Does anyone have any information on this that is more recent?

    Also, I would be very interested if anyone has a different interpretation of LA 36, or a reaction to its apparent insistence upon "uniform" translation of the liturgical books, among them the Graduale Romanum.
  • I suspect that Gill has not seriously investigated the issues surrounding the translation of texts from the Graduale Romanum.

    If one were to replace the biblical texts in the Graduale with the corresponding verses from an approved modern translation of the bible, he would not end up with a TRANSLATION of the Graduale texts. The replacement texts would often lack the liturgical relevance of the Latin.

    The texts in the Graduale are not drawn from a single Latin translation of the Bible. Some are from the Vetus Itala, which is a translation of the Greek Septuagint. "Resurrexi..." the first word in the Easter Day introit, means "I have risen," or "I arose." This verse in the Vulgate begins with "Esurrexi..." which means "I stood up."

    In compiling The American Gradual I planned to extract the psalm texts from the 1979 Prayer Book psalter and the other biblical texts from the RSV. I soon discovered that I could not adhere to my plan too rigidly without results that were occasionally ludicrous.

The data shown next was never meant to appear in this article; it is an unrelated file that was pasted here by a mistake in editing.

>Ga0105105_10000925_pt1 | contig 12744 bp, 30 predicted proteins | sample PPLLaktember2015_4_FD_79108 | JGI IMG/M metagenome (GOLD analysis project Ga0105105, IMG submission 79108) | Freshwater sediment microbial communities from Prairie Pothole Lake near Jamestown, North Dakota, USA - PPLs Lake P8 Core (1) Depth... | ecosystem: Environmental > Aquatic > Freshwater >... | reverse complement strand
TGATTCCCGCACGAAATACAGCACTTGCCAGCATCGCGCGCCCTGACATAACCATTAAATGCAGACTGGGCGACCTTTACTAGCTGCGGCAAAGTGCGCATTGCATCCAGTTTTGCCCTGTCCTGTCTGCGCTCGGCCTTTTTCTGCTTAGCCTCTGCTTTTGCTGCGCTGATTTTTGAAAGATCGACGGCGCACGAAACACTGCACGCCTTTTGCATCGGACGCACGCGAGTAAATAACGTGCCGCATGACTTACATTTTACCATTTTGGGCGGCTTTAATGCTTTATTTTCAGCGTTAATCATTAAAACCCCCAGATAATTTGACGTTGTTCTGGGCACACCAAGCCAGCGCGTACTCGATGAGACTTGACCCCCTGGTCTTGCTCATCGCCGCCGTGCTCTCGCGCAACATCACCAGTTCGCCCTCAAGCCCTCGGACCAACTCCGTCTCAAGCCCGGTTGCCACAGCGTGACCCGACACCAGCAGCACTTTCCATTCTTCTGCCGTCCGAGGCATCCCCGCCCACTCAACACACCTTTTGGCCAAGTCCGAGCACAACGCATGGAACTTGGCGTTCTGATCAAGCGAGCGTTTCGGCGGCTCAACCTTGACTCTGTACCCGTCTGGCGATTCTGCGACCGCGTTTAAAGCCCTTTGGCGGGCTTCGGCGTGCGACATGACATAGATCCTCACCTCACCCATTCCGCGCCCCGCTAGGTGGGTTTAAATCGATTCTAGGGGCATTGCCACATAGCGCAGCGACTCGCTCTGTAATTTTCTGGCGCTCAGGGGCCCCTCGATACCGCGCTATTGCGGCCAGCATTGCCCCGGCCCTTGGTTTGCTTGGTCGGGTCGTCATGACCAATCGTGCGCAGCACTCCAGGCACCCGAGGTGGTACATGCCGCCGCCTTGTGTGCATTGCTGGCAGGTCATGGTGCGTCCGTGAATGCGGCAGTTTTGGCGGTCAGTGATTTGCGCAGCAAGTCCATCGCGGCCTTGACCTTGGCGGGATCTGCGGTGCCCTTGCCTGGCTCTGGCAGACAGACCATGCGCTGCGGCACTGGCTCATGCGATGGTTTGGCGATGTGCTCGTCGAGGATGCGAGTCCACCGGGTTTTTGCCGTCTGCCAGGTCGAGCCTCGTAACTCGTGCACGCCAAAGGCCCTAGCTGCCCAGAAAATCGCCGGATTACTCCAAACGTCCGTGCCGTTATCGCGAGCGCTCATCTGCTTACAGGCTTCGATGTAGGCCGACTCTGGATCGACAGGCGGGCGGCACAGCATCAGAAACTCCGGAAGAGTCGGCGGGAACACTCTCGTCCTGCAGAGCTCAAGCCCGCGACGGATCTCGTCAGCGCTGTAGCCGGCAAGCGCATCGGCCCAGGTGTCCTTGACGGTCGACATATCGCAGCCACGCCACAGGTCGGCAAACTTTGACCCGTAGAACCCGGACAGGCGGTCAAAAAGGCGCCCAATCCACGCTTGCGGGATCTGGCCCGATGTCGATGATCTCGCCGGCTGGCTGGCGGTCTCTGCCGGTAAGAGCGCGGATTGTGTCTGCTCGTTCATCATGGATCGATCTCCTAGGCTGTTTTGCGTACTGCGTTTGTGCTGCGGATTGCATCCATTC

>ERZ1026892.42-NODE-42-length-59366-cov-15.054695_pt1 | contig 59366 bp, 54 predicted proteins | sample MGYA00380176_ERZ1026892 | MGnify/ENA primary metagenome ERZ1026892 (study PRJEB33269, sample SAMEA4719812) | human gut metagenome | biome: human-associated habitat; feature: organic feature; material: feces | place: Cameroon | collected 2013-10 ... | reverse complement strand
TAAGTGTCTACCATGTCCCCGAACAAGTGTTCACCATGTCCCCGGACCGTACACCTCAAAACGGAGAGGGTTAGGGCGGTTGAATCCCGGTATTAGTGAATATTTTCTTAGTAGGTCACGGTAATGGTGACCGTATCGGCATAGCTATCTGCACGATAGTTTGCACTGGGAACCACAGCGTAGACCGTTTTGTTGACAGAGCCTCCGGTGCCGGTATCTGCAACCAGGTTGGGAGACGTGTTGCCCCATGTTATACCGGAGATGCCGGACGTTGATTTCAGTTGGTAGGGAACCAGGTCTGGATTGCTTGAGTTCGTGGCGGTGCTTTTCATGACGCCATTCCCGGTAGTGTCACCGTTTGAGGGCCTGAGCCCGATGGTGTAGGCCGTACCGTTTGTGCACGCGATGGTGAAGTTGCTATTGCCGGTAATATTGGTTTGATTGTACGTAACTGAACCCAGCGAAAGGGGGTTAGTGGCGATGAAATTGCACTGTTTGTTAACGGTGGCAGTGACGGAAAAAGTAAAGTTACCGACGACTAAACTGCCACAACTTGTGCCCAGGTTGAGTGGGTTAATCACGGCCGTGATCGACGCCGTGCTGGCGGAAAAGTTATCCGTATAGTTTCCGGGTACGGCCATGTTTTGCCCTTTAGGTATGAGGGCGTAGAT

The redactors of Liturgiam authenicam had good intentions. They were reacting against the pedestrian paraphrases of liturgical texts that ICEL produced as "translations," and against the use of "trendy" biblical translations that captured the imagination of the clergy. But, as Peter Jeffery points out in his excellent monograph, TRANSLATING TRADITION, their solutions betrayed appalling ignorance about the history of biblical translation in the liturgical books of the Roman rite. Jefferey, who is a conservative Roman Catholic chant scholar, disdainful as anyone of ICEL's previous translations, argues that the work of CDW ought to be informed by a profound scholarship that is not at all evident in this sweeping edict.

    I was thrilled when I first read Liturgiam authenticam; but when I learned that Jeffery was was critical of it, I read his book, and I came to share his point of view. Liturgiam authenticam is simplistic and creates as many problems as it solves.

    I recommend that everyone concerned about translation of liturgical texts read his book.
  • Bruce-- This is fascinating. I followed the Resurrexi example you cited and it is in fact both different in the Vulgate and the Nova Vulgata. I suspect that this will also be the case with many other texts of the liturgy, not just in the Graduale Romanum. I would be very curious to see a study that compares the official Latin liturgical texts with the "approved" Latin editions of the scriptures, both the Vulgate and the Nova Vulgata.